Philip Roth's bestselling alternate history—the chilling story of what happens to one family when America elects a charismatic, isolationist president—is soon to be an HBO limited series.
In an extraordinary feat of narrative invention, Philip Roth imagines an alternate history where Franklin D. Roosevelt loses the 1940 presidential election to heroic aviator and rabid isolationist Charles A. Lindbergh. Shortly thereafter, Lindbergh negotiates a cordial “understanding” with Adolf Hitler, while the new government embarks on a program of folksy anti-Semitism.
For one boy growing up in Newark, Lindbergh’s election is the first in a series of ruptures that threaten to destroy his small, safe corner of America–and with it, his mother, his father, and his older brother.
"A terrific political novel . . . Sinister, vivid, dreamlike . . . creepily plausible. . . You turn the pages, astonished and frightened.” — The New York Times Book Review
APPLE BOOKS REVIEW
Before diving into the miniseries, we highly recommend reading Philip Roth’s frightening 2004 novel. The Plot Against America provides an alternative history of what World War II might have looked like if the U.S. were ruled by a fascist regime. Roth fleshes out fictionalized versions of himself, his family, and his childhood home in Newark, New Jersey, and shows how they’re impacted by the rise of the America First party. In his imagining, this political movement—led by aviation-hero-turned-president Charles Lindbergh—adopts Nazi Party tactics to persecute American Jews. The novel unfolds like nightmarish science fiction, but Roth’s masterful storytelling chops, and his deep grasp of the history of Jewish life, make the story feel totally and heartbreakingly believable. This gripping thriller is both a poignant story about family bonds and a harsh portrait of the darker side of American history. Although Roth was often criticized for only writing about himself and his neuroses, The Plot Against America proves that his powers of observation and capacity for compassion were vast.
During his long career, Roth has shown himself a master at creating fictional doppelg ngers. In this stunning novel, he creates a mesmerizing alternate world as well, in which Charles A. Lindbergh defeats FDR in the 1940 presidential election, and Philip, his parents and his brother weather the storm in Newark, N.J. Incorporating Lindbergh's actual radio address in which he accused the British and the Jews of trying to force America into a foreign war, Roth builds an eerily logical narrative that shows how isolationists in and out of government, emboldened by Lindbergh's blatant anti-Semitism (he invites von Rippentrop to the White House, etc.), enact new laws and create an atmosphere of religious hatred that culminates in nationwide pogroms.Historical figures such as Walter Winchell, Fiorello La Guardia and Henry Ford inhabit this chillingly plausible fiction, which is as suspenseful as the best thrillers and illustrates how easily people can be persuaded by self-interest to abandon morality. The novel is, in addition, a moving family drama, in which Philip's fiercely ethical father, Herman, finds himself unable to protect his loved ones, and a family schism develops between those who understand the eventual outcome of Lindbergh's policies and those who are co-opted into abetting their own potential destruction. Many episodes are touching and hilarious: young Philip experiences the usual fears and misapprehensions of a pre-adolescent; locks himself into a neighbor's bathroom; gets into dangerous mischief with a friend; watches his cousin masturbating with no comprehension of the act. In the balance of personal, domestic and national events, the novel is one of Roth's most deft creations, and if the lollapalooza of an ending is bizarre with its revisionist theory about the motives behind Lindbergh's anti-Semitism, it's the subtext about what can happen when government limits religious liberties in the name of the national interest that gives the novel moral authority. Roth's writing has never been so direct and accessible while retaining its stylistic precision and acute insights into human foibles and follies.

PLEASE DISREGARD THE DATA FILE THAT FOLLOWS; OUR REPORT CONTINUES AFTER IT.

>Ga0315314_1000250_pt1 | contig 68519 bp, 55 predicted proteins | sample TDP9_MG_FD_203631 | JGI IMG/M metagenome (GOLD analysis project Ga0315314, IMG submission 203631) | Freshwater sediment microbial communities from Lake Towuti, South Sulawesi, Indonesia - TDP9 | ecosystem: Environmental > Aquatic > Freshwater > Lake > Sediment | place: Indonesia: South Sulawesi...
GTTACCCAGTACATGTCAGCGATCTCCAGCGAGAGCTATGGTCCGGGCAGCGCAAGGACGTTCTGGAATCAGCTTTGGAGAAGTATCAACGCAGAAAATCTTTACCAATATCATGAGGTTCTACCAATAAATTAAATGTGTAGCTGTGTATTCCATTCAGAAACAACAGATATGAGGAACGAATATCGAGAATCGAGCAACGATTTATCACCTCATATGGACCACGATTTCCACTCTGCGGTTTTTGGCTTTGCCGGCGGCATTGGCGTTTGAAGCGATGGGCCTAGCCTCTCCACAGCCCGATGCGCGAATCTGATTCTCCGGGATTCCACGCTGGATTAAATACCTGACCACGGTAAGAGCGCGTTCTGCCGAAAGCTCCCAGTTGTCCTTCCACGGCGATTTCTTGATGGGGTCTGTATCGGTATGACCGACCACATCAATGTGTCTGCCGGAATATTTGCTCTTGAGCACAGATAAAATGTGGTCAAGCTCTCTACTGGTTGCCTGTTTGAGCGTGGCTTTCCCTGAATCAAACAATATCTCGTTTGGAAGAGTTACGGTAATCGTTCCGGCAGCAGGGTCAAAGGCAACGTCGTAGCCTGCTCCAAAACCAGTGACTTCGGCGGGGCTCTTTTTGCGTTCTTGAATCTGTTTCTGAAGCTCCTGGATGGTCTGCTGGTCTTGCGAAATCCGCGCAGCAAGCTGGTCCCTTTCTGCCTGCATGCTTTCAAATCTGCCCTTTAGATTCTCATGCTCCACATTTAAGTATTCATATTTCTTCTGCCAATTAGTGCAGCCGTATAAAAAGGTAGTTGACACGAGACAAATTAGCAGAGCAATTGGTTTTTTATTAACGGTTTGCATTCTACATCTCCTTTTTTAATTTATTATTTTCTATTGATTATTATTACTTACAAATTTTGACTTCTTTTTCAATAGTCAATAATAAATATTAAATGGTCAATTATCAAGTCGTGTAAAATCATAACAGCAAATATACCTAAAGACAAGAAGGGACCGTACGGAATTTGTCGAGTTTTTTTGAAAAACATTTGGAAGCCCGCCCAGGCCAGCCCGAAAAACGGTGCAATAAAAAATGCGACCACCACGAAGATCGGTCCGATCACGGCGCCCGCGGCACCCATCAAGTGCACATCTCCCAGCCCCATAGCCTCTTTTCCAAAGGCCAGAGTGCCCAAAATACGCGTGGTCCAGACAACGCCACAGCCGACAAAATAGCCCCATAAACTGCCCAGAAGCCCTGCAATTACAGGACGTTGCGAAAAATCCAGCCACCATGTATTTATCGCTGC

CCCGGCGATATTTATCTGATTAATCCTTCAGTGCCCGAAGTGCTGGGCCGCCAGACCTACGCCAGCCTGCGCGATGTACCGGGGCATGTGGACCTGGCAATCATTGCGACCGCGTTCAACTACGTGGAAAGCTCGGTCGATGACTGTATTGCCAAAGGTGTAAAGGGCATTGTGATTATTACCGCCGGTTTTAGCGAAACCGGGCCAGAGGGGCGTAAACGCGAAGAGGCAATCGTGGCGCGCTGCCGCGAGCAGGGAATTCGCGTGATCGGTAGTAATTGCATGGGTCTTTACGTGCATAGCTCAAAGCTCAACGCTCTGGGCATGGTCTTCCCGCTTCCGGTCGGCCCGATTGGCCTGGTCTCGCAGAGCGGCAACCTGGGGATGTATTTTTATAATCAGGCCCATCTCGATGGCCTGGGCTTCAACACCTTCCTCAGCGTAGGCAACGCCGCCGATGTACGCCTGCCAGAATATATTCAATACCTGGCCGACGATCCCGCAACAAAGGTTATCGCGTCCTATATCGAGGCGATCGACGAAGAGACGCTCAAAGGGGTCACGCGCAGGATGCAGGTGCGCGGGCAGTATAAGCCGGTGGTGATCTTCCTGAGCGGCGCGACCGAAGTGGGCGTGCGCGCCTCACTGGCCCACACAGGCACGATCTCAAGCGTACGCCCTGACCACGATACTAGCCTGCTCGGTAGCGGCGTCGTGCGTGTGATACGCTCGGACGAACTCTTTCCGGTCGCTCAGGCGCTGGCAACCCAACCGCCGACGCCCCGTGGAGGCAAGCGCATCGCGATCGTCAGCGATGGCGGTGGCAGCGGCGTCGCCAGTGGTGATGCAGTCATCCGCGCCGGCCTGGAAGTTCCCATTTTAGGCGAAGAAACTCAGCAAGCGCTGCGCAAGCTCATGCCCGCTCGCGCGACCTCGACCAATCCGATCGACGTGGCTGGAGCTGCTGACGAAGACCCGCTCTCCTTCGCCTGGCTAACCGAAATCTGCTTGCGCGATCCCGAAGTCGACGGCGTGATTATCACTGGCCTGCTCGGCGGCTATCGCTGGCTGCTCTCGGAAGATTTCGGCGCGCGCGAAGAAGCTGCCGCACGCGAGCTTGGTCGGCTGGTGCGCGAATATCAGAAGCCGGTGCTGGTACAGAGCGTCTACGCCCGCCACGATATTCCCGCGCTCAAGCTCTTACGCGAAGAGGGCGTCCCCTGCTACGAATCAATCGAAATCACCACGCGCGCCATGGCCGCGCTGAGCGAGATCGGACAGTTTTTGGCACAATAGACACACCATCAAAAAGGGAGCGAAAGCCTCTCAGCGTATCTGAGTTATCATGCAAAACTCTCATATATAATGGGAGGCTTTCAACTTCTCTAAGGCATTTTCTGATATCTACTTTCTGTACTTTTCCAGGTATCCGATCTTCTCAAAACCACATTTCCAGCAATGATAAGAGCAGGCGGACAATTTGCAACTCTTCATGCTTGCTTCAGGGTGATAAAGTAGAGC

Customer ReviewsSee All
Nothing short of Amazing
On a road trip, we listened to the audio version of this book with Ron Silver as the narrator. It was so brilliant, we we reached our destination, we didn't want to get out of the car.
Love this book.
I picked this up b/c I loved the HBO miniseries, but was bored to tears by the book. I’m three quarters of the way through and calling it done.